A few months ago I went to Blind Tiger in Oakland with a friend. One of the items we tried was a trio of pickled deviled eggs (beet ginger, turmeric garlic, black tea shoyu). We both really liked the beet ginger, and well, all of them, so I wanted to create something similar. The garlic was a little much with the turmeric to eat several of, but you can’t really go wrong with the combination of turmeric and ginger so I started from there.
I ended up creating a giant platter of them for a party held recently, and they were some of the first foods to run out. And I had people telling me how much they liked them days later, so I guess that is a pretty good indicator of a successful recipe.
The recipe here is for 6 eggs, which is pretty much the minimum you can make just because of the difficultly of dealing with small volumes. But of course the recipe is very easily scalable, and why would you not just make more when you are going to all that work in the first place. Also, they tend to disappear when you take them to a party. Better to make lots. (And you should probably account for a few extra for that inevitable yolk that sits wrong when the egg is boiled, or the white that rips…)
Making easily peel-able eggs can be tricky, and of course the primary time you want your eggs to look perfect is when you are making deviled eggs. But in general, there is an easy science trick to facilitate peeling eggs: add baking soda to the water. This increases the pH (makes it more alkaline) of the water which helps separate the inner membrane from the shell (i.e. keeps the albumin in the egg white adhered to itself). Check out Gnarly Science for a more thorough discussion of the science behind all this.
Don’t however make the mistake H did while trying to use this trick and add baking powder. Baking powder contains tartaric acid as well as the sodium bicarbonate of baking soda, which is a great boon in baking because you don’t need to add other acids to activate the CO2 formation, but having that acid there while you are trying to increase the pH rather cancels out the effect. He was rather put out that I was laughing at him until I pointed out that baking powder contains its own acid. He knows the science, but not the cooking.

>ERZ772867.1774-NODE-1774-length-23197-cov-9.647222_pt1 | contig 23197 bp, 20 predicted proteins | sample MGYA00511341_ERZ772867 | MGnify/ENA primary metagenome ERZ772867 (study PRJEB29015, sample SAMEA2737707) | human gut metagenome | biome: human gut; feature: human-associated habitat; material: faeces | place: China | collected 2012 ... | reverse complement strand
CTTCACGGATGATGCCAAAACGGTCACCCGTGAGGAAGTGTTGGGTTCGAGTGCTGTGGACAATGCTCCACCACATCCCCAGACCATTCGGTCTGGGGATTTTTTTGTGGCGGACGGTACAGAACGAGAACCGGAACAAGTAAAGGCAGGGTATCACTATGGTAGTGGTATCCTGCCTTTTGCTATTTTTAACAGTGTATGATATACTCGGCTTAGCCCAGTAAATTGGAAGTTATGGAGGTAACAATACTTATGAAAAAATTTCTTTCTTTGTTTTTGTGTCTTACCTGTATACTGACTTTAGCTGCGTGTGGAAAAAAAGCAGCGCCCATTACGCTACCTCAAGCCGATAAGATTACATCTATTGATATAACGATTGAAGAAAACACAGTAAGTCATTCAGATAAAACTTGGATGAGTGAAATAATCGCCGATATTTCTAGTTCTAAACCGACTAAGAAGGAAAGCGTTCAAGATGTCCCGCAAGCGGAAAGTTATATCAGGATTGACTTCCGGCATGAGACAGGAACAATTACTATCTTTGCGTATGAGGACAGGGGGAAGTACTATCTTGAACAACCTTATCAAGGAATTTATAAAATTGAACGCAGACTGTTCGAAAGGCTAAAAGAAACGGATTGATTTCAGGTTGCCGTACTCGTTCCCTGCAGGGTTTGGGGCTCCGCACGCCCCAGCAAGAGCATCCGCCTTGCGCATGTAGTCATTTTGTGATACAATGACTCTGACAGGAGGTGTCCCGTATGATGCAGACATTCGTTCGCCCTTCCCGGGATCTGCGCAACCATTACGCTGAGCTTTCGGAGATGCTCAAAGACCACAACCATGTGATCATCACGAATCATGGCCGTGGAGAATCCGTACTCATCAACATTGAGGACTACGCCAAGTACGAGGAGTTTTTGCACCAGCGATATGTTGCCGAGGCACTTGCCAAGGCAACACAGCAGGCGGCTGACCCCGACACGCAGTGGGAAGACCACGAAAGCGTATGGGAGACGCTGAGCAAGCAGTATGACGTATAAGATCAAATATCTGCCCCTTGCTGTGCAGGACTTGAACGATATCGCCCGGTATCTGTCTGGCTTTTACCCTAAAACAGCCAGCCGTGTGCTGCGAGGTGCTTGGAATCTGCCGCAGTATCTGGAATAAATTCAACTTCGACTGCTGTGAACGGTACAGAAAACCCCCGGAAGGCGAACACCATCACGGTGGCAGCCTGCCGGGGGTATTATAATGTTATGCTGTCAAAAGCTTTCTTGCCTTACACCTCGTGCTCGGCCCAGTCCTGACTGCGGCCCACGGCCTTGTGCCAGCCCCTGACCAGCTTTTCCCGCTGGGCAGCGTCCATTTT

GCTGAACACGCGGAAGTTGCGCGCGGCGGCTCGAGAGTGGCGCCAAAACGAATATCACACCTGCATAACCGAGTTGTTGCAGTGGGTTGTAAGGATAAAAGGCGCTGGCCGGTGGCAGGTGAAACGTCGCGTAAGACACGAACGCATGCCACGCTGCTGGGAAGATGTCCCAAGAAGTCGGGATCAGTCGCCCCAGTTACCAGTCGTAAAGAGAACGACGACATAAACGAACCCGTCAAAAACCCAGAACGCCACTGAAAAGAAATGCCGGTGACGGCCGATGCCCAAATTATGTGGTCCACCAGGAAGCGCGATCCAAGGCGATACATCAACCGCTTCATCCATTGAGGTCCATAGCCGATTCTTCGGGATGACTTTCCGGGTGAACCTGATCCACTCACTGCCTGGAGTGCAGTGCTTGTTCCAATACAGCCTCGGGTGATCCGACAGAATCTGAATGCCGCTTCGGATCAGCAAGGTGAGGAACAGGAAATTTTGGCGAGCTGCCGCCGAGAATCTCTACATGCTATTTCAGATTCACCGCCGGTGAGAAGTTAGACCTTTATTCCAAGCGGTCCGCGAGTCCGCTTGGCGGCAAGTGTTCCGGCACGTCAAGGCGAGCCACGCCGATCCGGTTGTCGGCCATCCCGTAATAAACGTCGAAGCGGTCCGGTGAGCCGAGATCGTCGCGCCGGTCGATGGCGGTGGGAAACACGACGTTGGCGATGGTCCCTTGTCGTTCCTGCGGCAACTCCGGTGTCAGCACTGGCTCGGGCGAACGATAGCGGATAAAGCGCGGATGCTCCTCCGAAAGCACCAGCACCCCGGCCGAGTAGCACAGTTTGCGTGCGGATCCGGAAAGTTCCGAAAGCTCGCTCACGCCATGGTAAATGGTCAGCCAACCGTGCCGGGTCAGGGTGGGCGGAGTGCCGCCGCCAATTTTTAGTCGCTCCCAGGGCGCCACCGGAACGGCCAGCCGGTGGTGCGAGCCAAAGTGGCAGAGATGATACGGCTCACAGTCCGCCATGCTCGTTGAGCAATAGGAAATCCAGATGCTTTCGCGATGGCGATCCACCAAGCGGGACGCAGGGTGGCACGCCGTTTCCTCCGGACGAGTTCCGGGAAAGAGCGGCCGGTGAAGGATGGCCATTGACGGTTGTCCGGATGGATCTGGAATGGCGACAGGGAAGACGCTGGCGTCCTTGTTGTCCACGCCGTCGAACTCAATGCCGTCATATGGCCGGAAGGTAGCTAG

- 6 hard-boiled eggs*, peeled
- 1 tbsp ground turmeric
- 1 tsp ground ginger
- ½ tsp cumin
- ¼ c rice vinegar
- ½-1 c water
- 6 hard-boiled egg yolks (from the same eggs above)
- 2 tbsp mayonnaise
- 2 tsp smooth ground Dijon mustard
- ½ tsp turmeric
- ½ tsp ginger
- 1/8 tsp salt
- 1/8 tsp pepper
- Ground cumin to garnish
- Combine turmeric, ginger, cumin, rice vinegar, and ½ c water in a container with a lid large enough to hold all the eggs loosely.
- Add the peeled eggs and add just enough water to cover the eggs. Cover and allow to sit in the fridge for at least 24 hours (no more than 48). Agitate the container every so often to redistribute the spices as they settle out. I simply do so every time I open the fridge.
- Remove the eggs from the turmeric mix and slice in half lengthwise. Remove the yolks into a bowl. Set aside the whites.
- Add the mayonnaise, mustard, turmeric, ginger, salt, and pepper. Blend with a hand mixer until light and fluffy. Add more mayonnaise as needed for preferred consistency.
- Either pipe the filling into the eggs from a pastry bag or use two small spoons to scoop about 2-3 tsp of filling into the sliced eggs. Sprinkle a bit of cumin over each egg.
- Heat a pot of water at least 3 inches deep until boiling. Using a large spoon, add the eggs into the water quickly (straight from the fridge). Add 1 tsp of baking soda per quart of water. Boil for 10 minutes. Immediately submerge in cold water. Change water as it warms.